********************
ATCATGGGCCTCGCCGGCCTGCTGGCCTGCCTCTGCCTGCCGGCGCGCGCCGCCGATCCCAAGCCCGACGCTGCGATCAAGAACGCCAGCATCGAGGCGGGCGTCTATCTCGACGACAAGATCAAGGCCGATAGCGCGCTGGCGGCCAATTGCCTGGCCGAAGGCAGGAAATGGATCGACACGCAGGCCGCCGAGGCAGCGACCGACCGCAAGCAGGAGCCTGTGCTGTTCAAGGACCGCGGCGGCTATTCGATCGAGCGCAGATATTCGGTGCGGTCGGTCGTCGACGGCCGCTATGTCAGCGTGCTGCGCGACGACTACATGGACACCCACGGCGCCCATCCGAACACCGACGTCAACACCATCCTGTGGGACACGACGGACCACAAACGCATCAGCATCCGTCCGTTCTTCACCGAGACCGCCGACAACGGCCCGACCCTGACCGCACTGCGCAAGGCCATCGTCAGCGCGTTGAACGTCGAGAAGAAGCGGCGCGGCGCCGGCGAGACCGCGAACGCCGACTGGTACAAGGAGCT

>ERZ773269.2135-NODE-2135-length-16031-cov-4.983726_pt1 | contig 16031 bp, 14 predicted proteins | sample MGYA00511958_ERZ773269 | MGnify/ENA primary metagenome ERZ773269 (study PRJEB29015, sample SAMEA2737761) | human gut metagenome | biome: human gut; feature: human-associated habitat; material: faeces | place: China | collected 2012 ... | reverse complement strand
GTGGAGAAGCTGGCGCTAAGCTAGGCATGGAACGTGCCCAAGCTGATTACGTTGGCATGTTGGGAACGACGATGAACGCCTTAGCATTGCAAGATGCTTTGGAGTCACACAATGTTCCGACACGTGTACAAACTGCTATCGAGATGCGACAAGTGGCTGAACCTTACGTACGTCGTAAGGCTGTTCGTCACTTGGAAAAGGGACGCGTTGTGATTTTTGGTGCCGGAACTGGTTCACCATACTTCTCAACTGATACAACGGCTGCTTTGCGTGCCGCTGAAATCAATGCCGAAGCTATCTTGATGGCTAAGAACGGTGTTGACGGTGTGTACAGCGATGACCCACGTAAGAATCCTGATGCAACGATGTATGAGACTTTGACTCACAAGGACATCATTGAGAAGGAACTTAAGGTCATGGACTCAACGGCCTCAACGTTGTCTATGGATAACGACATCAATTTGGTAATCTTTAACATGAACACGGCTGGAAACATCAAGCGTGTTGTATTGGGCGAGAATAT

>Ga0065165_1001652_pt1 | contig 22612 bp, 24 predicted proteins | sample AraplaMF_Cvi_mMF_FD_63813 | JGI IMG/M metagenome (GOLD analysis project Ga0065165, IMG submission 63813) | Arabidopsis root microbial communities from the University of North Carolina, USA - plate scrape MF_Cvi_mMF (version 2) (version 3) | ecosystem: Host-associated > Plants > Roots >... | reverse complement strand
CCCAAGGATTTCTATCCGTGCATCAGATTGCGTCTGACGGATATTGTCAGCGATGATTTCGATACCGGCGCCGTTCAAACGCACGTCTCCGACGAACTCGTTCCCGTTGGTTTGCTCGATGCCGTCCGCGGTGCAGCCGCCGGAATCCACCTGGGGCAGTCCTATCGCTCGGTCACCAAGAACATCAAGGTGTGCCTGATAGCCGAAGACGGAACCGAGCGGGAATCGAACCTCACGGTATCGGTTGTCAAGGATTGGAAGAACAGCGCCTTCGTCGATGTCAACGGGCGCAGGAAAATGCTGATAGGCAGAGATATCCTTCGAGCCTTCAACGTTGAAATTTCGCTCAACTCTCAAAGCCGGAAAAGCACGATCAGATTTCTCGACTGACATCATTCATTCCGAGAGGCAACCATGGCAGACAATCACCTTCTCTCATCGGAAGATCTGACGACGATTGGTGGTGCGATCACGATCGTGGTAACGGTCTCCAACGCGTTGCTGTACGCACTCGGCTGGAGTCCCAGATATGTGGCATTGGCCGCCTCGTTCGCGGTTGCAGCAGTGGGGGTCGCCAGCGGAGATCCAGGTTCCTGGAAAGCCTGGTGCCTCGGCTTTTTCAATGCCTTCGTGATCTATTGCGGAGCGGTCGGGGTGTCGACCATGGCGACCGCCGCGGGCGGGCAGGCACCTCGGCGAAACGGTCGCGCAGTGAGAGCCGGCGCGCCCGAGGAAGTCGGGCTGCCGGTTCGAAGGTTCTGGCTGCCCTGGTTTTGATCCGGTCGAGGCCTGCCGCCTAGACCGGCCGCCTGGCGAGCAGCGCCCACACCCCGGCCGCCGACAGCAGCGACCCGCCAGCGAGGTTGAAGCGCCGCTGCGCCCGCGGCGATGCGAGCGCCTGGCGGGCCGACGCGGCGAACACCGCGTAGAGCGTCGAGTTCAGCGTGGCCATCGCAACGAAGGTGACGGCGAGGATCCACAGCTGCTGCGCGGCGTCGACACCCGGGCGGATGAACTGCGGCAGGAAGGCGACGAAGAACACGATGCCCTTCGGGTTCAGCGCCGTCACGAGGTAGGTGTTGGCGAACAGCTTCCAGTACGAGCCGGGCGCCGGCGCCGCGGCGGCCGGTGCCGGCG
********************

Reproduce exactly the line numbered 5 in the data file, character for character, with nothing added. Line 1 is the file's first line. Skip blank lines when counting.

CCCAAGGATTTCTATCCGTGCATCAGATTGCGTCTGACGGATATTGTCAGCGATGATTTCGATACCGGCGCCGTTCAAACGCACGTCTCCGACGAACTCGTTCCCGTTGGTTTGCTCGATGCCGTCCGCGGTGCAGCCGCCGGAATCCACCTGGGGCAGTCCTATCGCTCGGTCACCAAGAACATCAAGGTGTGCCTGATAGCCGAAGACGGAACCGAGCGGGAATCGAACCTCACGGTATCGGTTGTCAAGGATTGGAAGAACAGCGCCTTCGTCGATGTCAACGGGCGCAGGAAAATGCTGATAGGCAGAGATATCCTTCGAGCCTTCAACGTTGAAATTTCGCTCAACTCTCAAAGCCGGAAAAGCACGATCAGATTTCTCGACTGACATCATTCATTCCGAGAGGCAACCATGGCAGACAATCACCTTCTCTCATCGGAAGATCTGACGACGATTGGTGGTGCGATCACGATCGTGGTAACGGTCTCCAACGCGTTGCTGTACGCACTCGGCTGGAGTCCCAGATATGTGGCATTGGCCGCCTCGTTCGCGGTTGCAGCAGTGGGGGTCGCCAGCGGAGATCCAGGTTCCTGGAAAGCCTGGTGCCTCGGCTTTTTCAATGCCTTCGTGATCTATTGCGGAGCGGTCGGGGTGTCGACCATGGCGACCGCCGCGGGCGGGCAGGCACCTCGGCGAAACGGTCGCGCAGTGAGAGCCGGCGCGCCCGAGGAAGTCGGGCTGCCGGTTCGAAGGTTCTGGCTGCCCTGGTTTTGATCCGGTCGAGGCCTGCCGCCTAGACCGGCCGCCTGGCGAGCAGCGCCCACACCCCGGCCGCCGACAGCAGCGACCCGCCAGCGAGGTTGAAGCGCCGCTGCGCCCGCGGCGATGCGAGCGCCTGGCGGGCCGACGCGGCGAACACCGCGTAGAGCGTCGAGTTCAGCGTGGCCATCGCAACGAAGGTGACGGCGAGGATCCACAGCTGCTGCGCGGCGTCGACACCCGGGCGGATGAACTGCGGCAGGAAGGCGACGAAGAACACGATGCCCTTCGGGTTCAGCGCCGTCACGAGGTAGGTGTTGGCGAACAGCTTCCAGTACGAGCCGGGCGCCGGCGCCGCGGCGGCCGGTGCCGGCG